The recognition of nature spirits is a given for many people in Iceland, where, AP reports:
In this land of fire and ice, where the fog-shrouded lava fields offer a spooky landscape in which anything might lurk, stories abound of the “hidden folk” – thousands of elves, making their homes in Iceland’s wilderness.
So perhaps it was only a matter of time before 21st-century elves got political representation.
The project has been halted until the Supreme Court of Iceland rules on a case brought by a group known as Friends of Lava, who cite both the environmental and the cultural impact – including the impact on elves – of the road project. The group has regularly brought hundreds of people out to block the bulldozers…..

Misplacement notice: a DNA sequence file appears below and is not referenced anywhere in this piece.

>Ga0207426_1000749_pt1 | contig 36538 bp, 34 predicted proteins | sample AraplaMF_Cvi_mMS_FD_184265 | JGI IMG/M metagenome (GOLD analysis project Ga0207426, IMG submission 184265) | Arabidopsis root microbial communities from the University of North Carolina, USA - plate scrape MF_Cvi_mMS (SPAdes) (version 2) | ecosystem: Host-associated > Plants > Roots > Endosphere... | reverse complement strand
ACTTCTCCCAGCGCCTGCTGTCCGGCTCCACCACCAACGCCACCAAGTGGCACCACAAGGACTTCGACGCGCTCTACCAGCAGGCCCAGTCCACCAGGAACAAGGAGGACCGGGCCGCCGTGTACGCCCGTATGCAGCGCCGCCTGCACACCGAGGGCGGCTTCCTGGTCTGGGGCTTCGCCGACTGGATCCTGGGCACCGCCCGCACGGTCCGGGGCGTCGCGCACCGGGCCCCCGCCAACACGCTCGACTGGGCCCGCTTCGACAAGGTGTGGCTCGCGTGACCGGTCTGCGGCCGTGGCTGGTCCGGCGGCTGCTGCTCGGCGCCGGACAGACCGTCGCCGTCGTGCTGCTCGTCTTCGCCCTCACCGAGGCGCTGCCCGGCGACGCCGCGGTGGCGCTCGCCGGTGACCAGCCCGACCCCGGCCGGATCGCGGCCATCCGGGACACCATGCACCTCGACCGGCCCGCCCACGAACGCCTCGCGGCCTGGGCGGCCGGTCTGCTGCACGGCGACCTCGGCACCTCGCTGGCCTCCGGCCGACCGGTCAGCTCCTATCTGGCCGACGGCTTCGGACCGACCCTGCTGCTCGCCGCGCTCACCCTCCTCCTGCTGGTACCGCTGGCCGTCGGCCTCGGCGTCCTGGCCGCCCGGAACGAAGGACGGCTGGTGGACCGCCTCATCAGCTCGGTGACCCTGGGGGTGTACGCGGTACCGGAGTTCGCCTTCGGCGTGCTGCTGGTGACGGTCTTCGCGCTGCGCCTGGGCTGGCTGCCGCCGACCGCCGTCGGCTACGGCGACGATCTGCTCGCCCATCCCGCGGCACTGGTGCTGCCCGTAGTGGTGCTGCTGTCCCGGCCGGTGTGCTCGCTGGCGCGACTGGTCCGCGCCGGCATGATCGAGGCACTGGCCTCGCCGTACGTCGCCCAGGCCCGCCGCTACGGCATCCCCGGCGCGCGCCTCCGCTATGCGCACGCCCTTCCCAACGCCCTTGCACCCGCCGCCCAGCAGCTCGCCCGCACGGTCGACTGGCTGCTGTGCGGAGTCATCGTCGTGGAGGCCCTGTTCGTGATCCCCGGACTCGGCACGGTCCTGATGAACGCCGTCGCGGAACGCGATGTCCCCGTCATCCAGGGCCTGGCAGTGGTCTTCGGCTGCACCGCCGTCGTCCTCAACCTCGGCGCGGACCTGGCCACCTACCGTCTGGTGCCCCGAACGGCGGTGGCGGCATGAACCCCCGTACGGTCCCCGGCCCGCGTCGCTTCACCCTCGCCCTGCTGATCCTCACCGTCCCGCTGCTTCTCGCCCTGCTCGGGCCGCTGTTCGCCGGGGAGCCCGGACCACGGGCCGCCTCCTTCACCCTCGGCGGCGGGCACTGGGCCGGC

One of Iceland’s most famous daughters, the singer Bjork, had no hesitation in responding when asked by U.S. comedian and TV host Stephen Colbert if people in her country believed in elves.
“We do,” she said. “It’s sort of a relationship with nature, like with the rocks. (The elves) all live in the rocks, so you have to. It’s all about respect, you know.”
While this story has been retired from AP, you can read a copy of the story here.
To the left is a photo I took of a mountain elf elder and his military chief of staff, overseeing part of the USA’s Rocky Mountain State Park. The bluff they live in rises thousands of feet from the valley floor. Their very distinct personalities are well defined – house markers, in fairy talk, as to who lives here. This Faery Elder image is available on our website, as a card or a print.
It’s good to see that in various pockets around the world the recognition of authentic beings from other realms is very present. The next step is to work with these beings for the improvement of our common earth.
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